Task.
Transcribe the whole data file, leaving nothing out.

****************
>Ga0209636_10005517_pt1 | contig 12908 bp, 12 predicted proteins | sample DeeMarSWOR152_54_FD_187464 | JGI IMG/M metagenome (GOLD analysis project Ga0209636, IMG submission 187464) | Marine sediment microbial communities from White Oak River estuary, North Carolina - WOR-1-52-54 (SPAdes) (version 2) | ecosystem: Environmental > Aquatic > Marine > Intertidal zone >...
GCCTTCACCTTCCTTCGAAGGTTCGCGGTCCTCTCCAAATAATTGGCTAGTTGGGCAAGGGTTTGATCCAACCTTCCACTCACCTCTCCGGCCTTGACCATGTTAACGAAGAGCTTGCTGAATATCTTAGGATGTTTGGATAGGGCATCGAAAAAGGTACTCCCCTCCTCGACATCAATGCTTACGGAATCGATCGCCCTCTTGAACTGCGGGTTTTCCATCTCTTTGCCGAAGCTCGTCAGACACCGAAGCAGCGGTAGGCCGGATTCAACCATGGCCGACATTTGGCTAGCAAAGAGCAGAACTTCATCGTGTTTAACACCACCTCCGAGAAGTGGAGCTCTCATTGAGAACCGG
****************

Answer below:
>Ga0209636_10005517_pt1 | contig 12908 bp, 12 predicted proteins | sample DeeMarSWOR152_54_FD_187464 | JGI IMG/M metagenome (GOLD analysis project Ga0209636, IMG submission 187464) | Marine sediment microbial communities from White Oak River estuary, North Carolina - WOR-1-52-54 (SPAdes) (version 2) | ecosystem: Environmental > Aquatic > Marine > Intertidal zone >...
GCCTTCACCTTCCTTCGAAGGTTCGCGGTCCTCTCCAAATAATTGGCTAGTTGGGCAAGGGTTTGATCCAACCTTCCACTCACCTCTCCGGCCTTGACCATGTTAACGAAGAGCTTGCTGAATATCTTAGGATGTTTGGATAGGGCATCGAAAAAGGTACTCCCCTCCTCGACATCAATGCTTACGGAATCGATCGCCCTCTTGAACTGCGGGTTTTCCATCTCTTTGCCGAAGCTCGTCAGACACCGAAGCAGCGGTAGGCCGGATTCAACCATGGCCGACATTTGGCTAGCAAAGAGCAGAACTTCATCGTGTTTAACACCACCTCCGAGAAGTGGAGCTCTCATTGAGAACCGG